Cool news for music geeks: Songza Media has launched a new internet radio service it is calling Songza Sets. Free to use, it organizes songs into playlists created by actual humans (“music curators” who work for Songza). The concept is not unlike the lists users compile on sites like eMusic and Amazon, but it’s Songza Sets’ exclusive focus.
“There is an abundance of good music online, but a lack of high-quality music programming,” said the company’s Peter Asbill in the announcement. “With Songza Sets, we aim to offer that excellent listening experience –the kind that is original, relevant, informative, and thematic, but pleasantly unpredictable. In order to do this, we ask our curators to roll up their sleeves, filter through all the music out there, and thoughtfully create interesting programming.”
Songza’s “expert team of music curators” creates the playlists, and they’ve kicked off Sets with some interesting choices. So far, there are three categories: Mainstream Pop, American Roots, and Independent, with a total of about 34 set lists to choose from. Example playlists include Murder Ballads, Truck Driving Honky Tonk, Grunge Before Nirvana, and Independent Women. Each set list contains 12 songs. Unfortunately, you can’t preview a set list before listening, but the song choices are intriguing and the accompanying text is informative.
The user interface is also pretty snazzy, and the site, like Songza.fm itself, looks pretty Web 2.0 savvy. On the other hand, how Web 2.0 can it be if there’s no user-generated content? Songza is clearly betting on the value its “curators” will provide, but the site would arguably be more compelling if everyone could create playlists. Add that capability and Songza might successfully bring out the Pitchfork-wielding hipster contingent — a key to success these days.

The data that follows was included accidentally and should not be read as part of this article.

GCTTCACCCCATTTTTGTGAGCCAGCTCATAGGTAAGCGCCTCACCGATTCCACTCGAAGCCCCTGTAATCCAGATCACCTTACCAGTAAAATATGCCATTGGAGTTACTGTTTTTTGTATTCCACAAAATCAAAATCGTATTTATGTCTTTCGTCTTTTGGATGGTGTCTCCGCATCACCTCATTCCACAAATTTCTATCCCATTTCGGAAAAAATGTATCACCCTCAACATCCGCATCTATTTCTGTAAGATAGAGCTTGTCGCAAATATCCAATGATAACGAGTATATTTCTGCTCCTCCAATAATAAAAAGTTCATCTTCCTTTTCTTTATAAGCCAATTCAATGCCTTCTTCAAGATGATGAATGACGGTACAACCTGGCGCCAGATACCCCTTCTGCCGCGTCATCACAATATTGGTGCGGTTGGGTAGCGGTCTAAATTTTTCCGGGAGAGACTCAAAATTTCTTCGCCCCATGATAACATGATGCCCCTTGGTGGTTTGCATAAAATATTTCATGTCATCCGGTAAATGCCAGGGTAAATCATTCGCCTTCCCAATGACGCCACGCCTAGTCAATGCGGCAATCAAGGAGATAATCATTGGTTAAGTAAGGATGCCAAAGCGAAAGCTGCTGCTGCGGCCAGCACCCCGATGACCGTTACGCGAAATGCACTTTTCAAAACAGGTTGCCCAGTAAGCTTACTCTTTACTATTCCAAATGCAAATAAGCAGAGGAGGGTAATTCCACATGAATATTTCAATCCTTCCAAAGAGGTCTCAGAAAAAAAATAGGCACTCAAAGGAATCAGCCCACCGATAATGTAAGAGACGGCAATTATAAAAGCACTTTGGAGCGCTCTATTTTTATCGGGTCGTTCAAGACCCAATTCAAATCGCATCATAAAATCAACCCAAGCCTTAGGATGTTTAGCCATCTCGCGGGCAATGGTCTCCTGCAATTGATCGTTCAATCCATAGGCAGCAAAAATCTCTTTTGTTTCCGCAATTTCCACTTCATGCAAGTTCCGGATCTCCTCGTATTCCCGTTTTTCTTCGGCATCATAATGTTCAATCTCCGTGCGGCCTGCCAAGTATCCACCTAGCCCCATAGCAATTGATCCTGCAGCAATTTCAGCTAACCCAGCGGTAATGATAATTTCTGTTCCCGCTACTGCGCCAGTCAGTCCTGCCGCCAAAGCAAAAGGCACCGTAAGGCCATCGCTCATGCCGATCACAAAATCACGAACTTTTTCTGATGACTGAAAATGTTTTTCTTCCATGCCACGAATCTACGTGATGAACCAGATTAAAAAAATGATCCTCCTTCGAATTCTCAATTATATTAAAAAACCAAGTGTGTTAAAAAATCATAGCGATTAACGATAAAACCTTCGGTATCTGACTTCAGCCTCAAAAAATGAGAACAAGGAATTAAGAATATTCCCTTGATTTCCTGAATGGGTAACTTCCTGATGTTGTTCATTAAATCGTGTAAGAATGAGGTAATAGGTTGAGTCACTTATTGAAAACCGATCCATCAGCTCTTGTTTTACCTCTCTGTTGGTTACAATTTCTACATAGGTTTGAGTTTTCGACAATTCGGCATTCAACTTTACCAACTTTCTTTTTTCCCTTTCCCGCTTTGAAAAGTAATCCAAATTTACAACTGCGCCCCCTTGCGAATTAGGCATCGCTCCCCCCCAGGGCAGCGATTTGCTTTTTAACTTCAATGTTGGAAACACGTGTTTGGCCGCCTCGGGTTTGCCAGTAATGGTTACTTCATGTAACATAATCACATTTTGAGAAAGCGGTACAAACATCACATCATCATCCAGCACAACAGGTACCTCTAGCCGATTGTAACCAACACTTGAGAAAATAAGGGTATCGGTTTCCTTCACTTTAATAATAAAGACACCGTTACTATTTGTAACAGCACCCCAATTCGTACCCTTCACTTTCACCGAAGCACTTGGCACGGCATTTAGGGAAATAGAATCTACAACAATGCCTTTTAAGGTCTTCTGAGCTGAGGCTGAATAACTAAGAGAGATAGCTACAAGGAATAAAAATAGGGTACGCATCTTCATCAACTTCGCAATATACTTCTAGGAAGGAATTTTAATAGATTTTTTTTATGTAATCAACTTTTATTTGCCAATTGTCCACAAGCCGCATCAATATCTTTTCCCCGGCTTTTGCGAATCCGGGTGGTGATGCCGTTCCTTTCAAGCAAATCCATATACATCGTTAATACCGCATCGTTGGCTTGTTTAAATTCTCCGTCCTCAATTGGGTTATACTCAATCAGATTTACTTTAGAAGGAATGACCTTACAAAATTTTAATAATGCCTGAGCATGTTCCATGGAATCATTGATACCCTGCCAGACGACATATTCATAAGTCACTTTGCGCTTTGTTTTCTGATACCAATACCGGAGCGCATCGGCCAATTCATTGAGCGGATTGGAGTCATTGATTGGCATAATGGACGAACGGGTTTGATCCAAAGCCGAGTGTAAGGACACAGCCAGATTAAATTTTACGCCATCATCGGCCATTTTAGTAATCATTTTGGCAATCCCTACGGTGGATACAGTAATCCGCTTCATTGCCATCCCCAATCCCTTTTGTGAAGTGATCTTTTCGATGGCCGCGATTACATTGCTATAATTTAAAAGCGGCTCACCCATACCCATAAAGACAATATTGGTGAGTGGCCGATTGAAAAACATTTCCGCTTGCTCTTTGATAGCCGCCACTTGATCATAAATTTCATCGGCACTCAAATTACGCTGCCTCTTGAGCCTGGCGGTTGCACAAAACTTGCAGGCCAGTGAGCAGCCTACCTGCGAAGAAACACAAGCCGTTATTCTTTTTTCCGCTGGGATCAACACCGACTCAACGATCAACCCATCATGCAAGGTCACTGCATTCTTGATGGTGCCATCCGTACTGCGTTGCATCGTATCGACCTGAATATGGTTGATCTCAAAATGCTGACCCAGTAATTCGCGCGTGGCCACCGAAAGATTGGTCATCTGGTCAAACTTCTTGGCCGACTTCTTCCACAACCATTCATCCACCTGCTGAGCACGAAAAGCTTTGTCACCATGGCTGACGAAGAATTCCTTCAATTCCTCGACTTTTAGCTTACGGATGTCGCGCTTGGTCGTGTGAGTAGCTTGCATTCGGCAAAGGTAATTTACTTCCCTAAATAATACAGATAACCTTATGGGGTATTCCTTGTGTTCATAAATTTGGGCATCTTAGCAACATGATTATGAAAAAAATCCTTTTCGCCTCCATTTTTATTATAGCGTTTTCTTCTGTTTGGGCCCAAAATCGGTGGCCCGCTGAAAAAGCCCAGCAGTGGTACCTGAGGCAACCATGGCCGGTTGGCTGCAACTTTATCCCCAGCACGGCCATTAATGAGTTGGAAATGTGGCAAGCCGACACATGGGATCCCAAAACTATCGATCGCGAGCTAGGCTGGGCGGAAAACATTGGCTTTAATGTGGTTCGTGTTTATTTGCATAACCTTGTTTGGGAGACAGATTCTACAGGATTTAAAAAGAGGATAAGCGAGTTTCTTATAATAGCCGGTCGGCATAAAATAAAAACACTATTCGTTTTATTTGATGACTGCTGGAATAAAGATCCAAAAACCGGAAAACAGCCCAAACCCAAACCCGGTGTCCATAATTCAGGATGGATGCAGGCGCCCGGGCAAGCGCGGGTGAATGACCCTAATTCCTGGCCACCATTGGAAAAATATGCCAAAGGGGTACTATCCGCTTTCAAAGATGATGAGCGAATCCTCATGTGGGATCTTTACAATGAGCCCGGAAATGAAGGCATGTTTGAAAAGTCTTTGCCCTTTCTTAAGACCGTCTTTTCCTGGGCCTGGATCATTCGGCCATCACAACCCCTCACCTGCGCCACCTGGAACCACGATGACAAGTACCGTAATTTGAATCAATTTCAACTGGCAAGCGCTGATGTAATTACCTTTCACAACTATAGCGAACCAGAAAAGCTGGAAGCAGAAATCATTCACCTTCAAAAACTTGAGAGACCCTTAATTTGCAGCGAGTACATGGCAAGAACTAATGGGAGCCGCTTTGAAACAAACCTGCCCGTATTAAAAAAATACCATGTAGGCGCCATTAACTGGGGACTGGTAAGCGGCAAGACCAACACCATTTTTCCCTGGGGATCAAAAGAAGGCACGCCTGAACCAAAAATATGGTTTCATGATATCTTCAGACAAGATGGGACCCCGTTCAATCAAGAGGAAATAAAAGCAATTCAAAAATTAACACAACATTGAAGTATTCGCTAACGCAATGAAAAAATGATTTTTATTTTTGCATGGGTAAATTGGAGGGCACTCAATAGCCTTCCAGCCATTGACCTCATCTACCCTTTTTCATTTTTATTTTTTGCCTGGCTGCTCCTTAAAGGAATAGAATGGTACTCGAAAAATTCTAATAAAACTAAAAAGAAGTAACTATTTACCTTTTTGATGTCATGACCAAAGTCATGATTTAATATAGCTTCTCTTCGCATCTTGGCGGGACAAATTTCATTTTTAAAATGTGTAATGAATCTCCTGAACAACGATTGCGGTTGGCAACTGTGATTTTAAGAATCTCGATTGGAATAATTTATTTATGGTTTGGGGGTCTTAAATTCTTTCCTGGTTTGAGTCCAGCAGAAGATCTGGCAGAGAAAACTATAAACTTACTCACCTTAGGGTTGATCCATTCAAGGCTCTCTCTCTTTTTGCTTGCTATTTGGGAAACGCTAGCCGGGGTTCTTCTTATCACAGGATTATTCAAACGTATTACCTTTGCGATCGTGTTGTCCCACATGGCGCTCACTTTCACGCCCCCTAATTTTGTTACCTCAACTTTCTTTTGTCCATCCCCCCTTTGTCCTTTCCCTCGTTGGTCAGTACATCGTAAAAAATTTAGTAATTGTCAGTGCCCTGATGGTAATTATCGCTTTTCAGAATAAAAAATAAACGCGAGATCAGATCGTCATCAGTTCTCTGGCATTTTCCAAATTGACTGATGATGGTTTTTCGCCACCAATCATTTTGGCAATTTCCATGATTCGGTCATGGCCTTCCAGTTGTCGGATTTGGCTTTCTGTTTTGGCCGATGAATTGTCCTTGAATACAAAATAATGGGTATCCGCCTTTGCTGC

Along with Songza Sets, the company is releasing a new custom radio offering called Songza Radio. The problem is that it looks a lot like Pandora. You create a new station by entering the name of an artist, and you hear tracks from other artists that have a similar style. Users also have the ability to give Songza’s choices a thumbs-up or thumbs-down. So, of the two new services, Songza Sets seems to have a more distinctive and original flair.
The company, which launched in 2007, made a statement with its smart and simple integration of streaming music from around the web, augmented with YouTube video content. But it hasn’t garnered much market share in the years since its release. Perhaps Songza Sets and Songza Radio will make it a tougher competitor in an arena dominated by Pandora and Last.fm.
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